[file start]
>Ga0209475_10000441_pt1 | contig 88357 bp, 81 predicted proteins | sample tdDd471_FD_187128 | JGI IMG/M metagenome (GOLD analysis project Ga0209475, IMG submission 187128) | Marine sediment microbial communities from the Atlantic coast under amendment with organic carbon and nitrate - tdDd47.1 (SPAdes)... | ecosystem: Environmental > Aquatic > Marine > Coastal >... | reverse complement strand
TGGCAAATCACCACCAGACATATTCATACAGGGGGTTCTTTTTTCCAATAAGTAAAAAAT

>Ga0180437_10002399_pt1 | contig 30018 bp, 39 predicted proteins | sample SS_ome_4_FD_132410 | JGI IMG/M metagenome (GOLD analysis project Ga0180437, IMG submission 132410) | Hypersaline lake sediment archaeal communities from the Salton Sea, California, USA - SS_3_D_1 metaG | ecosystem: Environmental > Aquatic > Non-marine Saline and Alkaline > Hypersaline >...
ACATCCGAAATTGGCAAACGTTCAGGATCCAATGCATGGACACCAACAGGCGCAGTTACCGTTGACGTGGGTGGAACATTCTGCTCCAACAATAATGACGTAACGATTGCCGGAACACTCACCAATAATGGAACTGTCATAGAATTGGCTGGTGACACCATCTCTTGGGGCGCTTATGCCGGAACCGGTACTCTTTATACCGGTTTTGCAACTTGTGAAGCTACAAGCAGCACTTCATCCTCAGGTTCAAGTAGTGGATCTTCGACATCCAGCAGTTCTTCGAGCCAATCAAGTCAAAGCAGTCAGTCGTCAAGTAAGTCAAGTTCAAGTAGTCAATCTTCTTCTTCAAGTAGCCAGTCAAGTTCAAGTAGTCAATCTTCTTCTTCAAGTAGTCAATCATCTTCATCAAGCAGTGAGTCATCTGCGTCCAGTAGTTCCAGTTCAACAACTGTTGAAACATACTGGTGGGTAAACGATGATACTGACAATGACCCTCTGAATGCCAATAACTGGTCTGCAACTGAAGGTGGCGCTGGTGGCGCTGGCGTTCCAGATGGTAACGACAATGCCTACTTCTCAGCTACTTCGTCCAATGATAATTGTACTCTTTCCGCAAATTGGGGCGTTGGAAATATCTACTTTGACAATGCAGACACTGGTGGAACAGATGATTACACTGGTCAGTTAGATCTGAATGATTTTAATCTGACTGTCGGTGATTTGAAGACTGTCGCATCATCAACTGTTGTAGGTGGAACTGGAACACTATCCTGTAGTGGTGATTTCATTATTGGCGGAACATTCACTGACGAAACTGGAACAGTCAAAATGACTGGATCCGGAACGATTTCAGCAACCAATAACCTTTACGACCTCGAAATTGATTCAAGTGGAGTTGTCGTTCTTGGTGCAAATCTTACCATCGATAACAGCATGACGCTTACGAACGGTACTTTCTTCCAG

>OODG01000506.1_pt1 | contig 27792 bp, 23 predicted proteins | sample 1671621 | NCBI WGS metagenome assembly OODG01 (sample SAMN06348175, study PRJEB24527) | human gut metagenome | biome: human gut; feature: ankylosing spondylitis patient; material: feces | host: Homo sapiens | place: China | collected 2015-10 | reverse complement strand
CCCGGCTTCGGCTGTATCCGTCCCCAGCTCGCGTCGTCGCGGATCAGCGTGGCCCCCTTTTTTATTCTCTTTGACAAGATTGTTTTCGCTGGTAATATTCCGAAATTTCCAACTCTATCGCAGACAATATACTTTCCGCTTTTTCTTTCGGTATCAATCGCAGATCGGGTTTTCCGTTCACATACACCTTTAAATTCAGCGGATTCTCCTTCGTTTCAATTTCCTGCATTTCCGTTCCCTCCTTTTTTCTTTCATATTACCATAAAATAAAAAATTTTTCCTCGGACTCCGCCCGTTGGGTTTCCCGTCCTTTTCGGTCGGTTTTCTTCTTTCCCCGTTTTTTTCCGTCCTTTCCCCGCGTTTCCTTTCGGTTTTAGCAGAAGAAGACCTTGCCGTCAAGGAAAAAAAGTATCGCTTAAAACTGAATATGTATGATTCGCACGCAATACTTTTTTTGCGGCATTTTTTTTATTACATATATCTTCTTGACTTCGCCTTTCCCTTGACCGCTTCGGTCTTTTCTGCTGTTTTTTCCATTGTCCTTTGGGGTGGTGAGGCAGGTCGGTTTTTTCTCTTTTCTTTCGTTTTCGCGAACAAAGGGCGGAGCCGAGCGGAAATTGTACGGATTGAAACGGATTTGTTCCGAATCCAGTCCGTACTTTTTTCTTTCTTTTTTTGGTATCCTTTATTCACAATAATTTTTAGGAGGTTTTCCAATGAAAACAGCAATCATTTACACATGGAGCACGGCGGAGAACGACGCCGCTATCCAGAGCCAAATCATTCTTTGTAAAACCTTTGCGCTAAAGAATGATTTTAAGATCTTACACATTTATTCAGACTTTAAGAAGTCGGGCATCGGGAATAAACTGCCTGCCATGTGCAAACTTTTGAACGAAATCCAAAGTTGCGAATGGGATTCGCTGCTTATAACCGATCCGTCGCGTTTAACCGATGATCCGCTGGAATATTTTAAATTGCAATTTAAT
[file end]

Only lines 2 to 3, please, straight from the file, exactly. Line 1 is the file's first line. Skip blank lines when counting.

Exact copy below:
TGGCAAATCACCACCAGACATATTCATACAGGGGGTTCTTTTTTCCAATAAGTAAAAAAT

>Ga0180437_10002399_pt1 | contig 30018 bp, 39 predicted proteins | sample SS_ome_4_FD_132410 | JGI IMG/M metagenome (GOLD analysis project Ga0180437, IMG submission 132410) | Hypersaline lake sediment archaeal communities from the Salton Sea, California, USA - SS_3_D_1 metaG | ecosystem: Environmental > Aquatic > Non-marine Saline and Alkaline > Hypersaline >...